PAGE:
The experiences of Smith and Equiano are confirmed with Falconbridge's account of the fundamental misery that slaves experienced. The study of slavery has been so prevalent for some time now that it is almost forgotten how much cruelty and agonizing suffering was embedded in the experience. This is recalled in fierce detail with the three visions offered.
Equiano's narrative embodies this condition of suffering and terror in its very exposition. In describing his capture, Equiano makes clear that experience of misery which is such a large part of the slave experience:
One day, when all our people were gone out to their works as usual, and only I and my dear sister were left to mind the house, two men and a woman got over our walls, and in a moment seized us both; and, without giving us time to cry out, or make resistance, they stopped our mouths, and ran off with us into the nearest wood.
The language in the selection highlights the misery experienced. The feeling of being alone ("when all our people were gone out") and in the manner of being "seized" as well as "without giving us a time to cry out" all contribute to the hopelessly miserable condition of slavery from its very inception in the lives of its targets.
This same feeling of misery and terror is seen in Venture Smith's account. Like Equiano, Smith is able to clearly identify how the misery and terror of slavery are embedded in his capture, setting the tone for what he is to experience as a slave:
They then came to us in the reeds, and the very first salute I had from them was a violent blow on the head with the fore part of a gun, and at the same time a grasp round the neck. I then had a rope put about my neck, as had all the women in the thicket with me, and were immediately led to my father, who was likewise pinioned and haltered for leading. In this condition we were all led to the camp.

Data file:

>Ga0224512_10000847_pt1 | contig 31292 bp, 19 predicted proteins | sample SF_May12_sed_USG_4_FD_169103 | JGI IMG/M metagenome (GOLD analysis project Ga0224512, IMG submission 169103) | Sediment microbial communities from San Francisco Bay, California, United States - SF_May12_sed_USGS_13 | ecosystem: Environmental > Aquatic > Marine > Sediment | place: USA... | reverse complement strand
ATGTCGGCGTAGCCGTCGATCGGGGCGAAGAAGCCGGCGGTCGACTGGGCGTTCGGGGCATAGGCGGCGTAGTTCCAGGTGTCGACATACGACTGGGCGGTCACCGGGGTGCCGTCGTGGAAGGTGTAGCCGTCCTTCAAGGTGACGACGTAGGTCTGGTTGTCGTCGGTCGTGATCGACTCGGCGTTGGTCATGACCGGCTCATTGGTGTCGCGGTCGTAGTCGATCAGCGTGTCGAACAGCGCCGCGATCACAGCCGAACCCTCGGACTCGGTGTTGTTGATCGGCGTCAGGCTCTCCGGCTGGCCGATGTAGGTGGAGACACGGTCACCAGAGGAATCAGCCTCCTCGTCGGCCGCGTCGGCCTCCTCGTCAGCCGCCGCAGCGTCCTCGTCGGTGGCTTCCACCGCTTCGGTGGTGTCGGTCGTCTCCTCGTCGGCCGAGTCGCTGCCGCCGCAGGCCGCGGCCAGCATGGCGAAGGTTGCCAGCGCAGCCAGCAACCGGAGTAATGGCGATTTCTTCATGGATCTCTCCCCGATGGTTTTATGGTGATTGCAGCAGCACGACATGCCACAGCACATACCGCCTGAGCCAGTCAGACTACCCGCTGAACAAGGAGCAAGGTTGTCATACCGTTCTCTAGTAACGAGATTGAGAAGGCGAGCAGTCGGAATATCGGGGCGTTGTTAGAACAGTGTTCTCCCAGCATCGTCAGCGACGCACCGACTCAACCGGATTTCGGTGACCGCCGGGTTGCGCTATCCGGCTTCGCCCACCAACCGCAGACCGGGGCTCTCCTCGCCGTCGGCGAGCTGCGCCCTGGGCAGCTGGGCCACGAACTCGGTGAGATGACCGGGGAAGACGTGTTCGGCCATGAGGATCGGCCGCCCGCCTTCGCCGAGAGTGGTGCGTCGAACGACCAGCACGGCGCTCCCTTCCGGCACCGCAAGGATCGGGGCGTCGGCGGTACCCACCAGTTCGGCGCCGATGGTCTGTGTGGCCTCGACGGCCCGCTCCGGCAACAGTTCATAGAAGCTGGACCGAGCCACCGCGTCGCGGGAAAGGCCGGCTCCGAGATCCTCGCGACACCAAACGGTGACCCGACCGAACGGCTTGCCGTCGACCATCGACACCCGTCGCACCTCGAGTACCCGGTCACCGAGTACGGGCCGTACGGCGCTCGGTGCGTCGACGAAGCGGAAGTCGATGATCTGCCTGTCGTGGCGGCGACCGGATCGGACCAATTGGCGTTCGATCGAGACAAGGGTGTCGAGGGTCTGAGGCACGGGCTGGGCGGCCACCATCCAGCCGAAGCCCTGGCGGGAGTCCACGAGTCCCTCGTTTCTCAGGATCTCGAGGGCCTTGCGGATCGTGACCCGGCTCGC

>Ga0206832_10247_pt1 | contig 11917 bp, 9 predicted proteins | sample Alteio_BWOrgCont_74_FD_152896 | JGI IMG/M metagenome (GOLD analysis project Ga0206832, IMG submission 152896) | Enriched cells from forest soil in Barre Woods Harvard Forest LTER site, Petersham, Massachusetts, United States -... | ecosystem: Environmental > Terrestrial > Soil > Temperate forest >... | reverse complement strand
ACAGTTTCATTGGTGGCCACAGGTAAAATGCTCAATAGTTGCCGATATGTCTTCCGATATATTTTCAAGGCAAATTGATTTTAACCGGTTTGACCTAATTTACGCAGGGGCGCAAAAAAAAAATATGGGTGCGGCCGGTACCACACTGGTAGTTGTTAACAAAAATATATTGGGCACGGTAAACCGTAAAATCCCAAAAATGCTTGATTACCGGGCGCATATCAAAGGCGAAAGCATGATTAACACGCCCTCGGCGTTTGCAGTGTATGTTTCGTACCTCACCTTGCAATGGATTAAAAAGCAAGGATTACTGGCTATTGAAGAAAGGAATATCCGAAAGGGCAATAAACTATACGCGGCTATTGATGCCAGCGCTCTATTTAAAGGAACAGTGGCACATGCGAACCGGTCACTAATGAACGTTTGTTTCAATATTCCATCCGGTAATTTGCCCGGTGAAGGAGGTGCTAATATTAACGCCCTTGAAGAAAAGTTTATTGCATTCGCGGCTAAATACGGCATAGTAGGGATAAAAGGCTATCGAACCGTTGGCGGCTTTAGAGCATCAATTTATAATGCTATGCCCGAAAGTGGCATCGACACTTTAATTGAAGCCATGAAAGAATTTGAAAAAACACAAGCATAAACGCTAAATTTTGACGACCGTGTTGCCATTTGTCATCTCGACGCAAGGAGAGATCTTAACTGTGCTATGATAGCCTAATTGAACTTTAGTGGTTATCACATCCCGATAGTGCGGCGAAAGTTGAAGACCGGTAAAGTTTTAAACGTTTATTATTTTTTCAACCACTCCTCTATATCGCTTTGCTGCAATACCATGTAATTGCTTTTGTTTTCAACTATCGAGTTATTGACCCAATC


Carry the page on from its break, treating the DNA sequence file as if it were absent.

The images of pain and suffering are noteworthy here. The "rope put around my neck" and being "haltered for leading" confirm a "condition" that is hopeless, lacking redemption, and emphasizing a consciousness of misery.
Falconbridge's account confirms what both Smith and Equiano felt was a part of their experience. Falconbridge, being a White doctor, would have lent credence to such claims. We now realize no such validation is needed, but during the time period, Falconbridge's words would have helped to convey the same sense of misery and pain that is a definitive part of the slave experience:
The unhappy wretches thus disposed of are bought by the black traders at fairs, which are held for that purpose, at the distance of upwards of two hundred miles from the sea coast; and these fairs are said to be supplied from an interior part of the country. Many Negroes, upon being questioned relative to the places of their nativity, have asserted that they have travelled during the revolution of several moons (their usual method of calculating time) before they have reached the places where they were purchased by the black traders.
....Women sometimes form a part of them, who happen to be so far advanced in their pregnancy as to be delivered during their journey from the fairs to the coast; and I have frequently seen instances of deliveries on board ship....
In examining the words of each thinker, one sees how the condition of misery and pain is a part of what it means to be a slave.